The Examination Board of Professional Home Inspectors (EBPHI) holds that home inspector regulation intended to protect the public must require passage of a high-stakes examination to accurately and defensibly assess home inspector competence. The National Home Inspector Examination (NHIE) is developed, maintained and administered according to accepted psychometric standards for a high-stakes, public protection examination, including those recommended by the Council on Licensing, Enforcement And Regulation (CLEAR), The American Education Research Association (AERA), The National Commission of Certifying Agencies (NCCA), and others.
The importance of an independent national examination
The Examination Board of Professional Home Inspectors is an independent not-for-profit organization, incorporated in the State of Illinois and tax exempt under IRS guideline 501c(6). EBPHI’s sole purpose is to develop and maintain high-stakes examinations for the real estate inspection profession and to advocate for high standards for the profession. It is governed by a volunteer board of directors, but it is not a membership organization.
Membership organizations and for-profit companies have inherent conflicts of interest in providing tests for public protection. Trade and professional organizations are focused on the agendas and market concerns of dues-paying members. For-profit entities may have a bias toward generating revenue rather than protecting the consumer and enhancing the home inspection profession. Because EBPHI does not depend on membership dues revenue, it is free to focus wholly on consumer protection in home inspector competency assessment.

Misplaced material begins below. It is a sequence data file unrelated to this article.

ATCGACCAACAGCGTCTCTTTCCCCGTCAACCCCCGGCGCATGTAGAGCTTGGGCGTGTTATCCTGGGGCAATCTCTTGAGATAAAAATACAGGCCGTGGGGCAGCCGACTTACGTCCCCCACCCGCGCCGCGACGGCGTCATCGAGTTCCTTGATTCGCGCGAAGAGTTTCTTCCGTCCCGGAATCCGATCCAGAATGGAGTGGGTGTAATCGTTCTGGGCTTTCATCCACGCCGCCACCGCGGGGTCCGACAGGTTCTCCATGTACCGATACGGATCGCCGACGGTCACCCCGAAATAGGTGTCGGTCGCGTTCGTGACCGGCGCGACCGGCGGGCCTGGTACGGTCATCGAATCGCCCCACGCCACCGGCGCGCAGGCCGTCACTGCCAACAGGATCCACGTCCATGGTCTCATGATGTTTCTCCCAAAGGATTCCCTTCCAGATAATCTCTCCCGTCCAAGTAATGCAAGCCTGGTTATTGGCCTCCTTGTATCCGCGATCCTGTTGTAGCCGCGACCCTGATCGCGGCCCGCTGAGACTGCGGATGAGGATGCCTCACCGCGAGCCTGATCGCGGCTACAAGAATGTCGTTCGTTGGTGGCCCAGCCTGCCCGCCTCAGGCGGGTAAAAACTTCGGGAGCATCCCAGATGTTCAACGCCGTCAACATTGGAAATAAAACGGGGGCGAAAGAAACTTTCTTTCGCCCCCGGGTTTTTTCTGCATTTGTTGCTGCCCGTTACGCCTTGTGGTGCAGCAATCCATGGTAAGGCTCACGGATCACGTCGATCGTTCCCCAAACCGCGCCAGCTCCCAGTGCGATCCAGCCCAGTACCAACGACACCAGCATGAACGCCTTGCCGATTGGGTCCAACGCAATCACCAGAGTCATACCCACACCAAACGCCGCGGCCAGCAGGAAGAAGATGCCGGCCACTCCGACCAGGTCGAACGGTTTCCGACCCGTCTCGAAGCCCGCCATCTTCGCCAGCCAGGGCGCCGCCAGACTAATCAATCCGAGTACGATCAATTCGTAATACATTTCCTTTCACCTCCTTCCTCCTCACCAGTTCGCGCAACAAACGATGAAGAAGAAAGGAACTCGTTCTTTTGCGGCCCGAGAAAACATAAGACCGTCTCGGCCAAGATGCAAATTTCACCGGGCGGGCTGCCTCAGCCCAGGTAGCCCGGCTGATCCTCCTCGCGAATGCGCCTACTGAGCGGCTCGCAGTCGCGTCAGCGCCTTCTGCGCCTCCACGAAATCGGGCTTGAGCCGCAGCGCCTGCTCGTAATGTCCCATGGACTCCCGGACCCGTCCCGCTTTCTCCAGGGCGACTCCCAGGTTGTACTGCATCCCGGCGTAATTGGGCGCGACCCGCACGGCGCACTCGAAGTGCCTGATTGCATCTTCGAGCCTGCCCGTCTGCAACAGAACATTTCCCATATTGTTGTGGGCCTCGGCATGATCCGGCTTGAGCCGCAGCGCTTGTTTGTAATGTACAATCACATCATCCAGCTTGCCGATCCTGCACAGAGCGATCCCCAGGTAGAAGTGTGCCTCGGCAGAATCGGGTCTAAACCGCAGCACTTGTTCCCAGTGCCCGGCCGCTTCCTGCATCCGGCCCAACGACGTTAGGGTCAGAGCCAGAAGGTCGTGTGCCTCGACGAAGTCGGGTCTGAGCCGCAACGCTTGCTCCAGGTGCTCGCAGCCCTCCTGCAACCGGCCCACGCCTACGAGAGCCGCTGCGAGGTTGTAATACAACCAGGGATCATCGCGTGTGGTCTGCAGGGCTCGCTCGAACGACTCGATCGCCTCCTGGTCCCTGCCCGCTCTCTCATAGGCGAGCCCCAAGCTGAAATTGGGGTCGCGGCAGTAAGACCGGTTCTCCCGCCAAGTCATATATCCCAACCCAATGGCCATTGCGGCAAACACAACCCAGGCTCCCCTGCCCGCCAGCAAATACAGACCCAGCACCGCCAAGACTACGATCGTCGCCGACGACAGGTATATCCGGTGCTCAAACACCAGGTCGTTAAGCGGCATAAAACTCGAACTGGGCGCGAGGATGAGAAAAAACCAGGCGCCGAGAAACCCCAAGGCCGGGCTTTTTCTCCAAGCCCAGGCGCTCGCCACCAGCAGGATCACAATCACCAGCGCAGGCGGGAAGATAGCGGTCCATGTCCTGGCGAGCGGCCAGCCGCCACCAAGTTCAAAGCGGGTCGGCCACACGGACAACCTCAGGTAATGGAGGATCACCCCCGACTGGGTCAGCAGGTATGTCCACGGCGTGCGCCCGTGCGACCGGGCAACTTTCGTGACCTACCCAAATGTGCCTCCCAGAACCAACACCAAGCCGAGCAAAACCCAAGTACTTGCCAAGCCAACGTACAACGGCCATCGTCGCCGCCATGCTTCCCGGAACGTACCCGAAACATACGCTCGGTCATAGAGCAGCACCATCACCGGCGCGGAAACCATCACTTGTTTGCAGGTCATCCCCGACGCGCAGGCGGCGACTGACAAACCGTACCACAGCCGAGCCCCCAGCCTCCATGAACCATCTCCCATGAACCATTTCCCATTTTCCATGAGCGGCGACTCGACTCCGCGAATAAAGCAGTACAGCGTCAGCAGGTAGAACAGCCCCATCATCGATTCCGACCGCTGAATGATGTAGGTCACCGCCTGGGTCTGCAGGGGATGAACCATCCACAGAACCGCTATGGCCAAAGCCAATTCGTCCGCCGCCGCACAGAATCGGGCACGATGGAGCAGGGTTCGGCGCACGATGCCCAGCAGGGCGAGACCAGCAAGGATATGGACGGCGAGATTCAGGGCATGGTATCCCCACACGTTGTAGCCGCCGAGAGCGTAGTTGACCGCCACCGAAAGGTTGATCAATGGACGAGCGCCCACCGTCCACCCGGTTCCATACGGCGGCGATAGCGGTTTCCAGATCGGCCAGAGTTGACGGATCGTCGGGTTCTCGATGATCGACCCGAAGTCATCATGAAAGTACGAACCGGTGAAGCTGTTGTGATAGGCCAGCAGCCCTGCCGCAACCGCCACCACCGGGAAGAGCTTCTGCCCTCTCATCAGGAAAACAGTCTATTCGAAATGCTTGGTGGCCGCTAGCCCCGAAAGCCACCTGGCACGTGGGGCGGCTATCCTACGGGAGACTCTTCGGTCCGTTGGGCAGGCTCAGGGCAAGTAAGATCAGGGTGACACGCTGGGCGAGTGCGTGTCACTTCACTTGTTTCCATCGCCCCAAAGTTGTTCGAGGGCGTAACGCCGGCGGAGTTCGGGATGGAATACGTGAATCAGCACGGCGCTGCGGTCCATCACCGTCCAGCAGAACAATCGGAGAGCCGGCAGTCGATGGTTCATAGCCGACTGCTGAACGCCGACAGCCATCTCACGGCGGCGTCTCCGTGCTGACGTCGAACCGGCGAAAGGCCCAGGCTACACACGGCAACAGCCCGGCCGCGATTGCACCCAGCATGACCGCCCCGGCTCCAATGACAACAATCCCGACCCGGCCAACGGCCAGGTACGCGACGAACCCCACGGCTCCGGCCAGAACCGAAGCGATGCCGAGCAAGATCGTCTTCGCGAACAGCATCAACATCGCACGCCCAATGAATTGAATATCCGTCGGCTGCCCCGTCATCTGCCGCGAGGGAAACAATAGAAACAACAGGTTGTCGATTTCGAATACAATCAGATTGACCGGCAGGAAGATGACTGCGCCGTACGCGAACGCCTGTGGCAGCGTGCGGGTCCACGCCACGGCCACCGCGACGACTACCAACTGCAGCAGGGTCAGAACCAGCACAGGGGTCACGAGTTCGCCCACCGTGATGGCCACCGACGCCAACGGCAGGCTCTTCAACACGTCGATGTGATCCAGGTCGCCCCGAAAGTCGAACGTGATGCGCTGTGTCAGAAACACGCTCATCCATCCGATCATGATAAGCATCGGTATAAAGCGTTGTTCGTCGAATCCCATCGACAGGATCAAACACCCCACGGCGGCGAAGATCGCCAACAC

States that rely on the National Home Inspector Examination
The NHIE is adopted for competence assessment in 29 states:
Wisconsin (1/00), Louisiana (11/00), Arizona (4/01), Massachusetts (5/01), Rhode Island (7/01),Oregon (10/15), Mississippi (3/02), New Jersey (6/02), Virginia (7/02), Illinois (10/02), Oklahoma (5/03), Alaska (7/03), Arkansas (7/03), Alabama (10/03), South Dakota (10/03), Indiana (5/05), North Dakota (8/05), Kentucky (1/06), Tennessee (1/06), West Virginia (3/06), Florida (7/07), Maryland (10/08 in statute), Washington State (1/09), New Hampshire (5/09 by rule), Texas (1/13), Delaware (8/13), Connecticut (11/13), Vermont (12/14), Nevada (01/17)
About EBPHI and the NHIE
The Examination Board of Professional Home Inspectors is an independent, not-for-profit organization serving the public interest by establishing the standard of competence for the home inspection profession. EBPHI governs and administers the National Home Inspector Examination specifically to support the regulatory needs of states in identifying the required level of competence to conduct a quality home inspection.
EBPHI Board of Directors:
Don Norman, President
Kristine Messick, Treasurer
Loretta DeHay, Secretary & Public Member
Charlie Sessums, Immediate Past President
Charles Gifford, President Elect
Carl Brakensiek, Public Member